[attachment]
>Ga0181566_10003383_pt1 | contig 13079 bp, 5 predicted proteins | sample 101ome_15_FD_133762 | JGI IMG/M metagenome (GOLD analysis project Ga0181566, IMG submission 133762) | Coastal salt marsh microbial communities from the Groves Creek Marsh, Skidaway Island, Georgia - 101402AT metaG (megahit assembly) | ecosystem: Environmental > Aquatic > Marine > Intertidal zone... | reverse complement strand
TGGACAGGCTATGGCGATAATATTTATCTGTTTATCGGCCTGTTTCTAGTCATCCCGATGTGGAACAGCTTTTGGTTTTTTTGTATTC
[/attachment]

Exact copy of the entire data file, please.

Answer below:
>Ga0181566_10003383_pt1 | contig 13079 bp, 5 predicted proteins | sample 101ome_15_FD_133762 | JGI IMG/M metagenome (GOLD analysis project Ga0181566, IMG submission 133762) | Coastal salt marsh microbial communities from the Groves Creek Marsh, Skidaway Island, Georgia - 101402AT metaG (megahit assembly) | ecosystem: Environmental > Aquatic > Marine > Intertidal zone... | reverse complement strand
TGGACAGGCTATGGCGATAATATTTATCTGTTTATCGGCCTGTTTCTAGTCATCCCGATGTGGAACAGCTTTTGGTTTTTTTGTATTC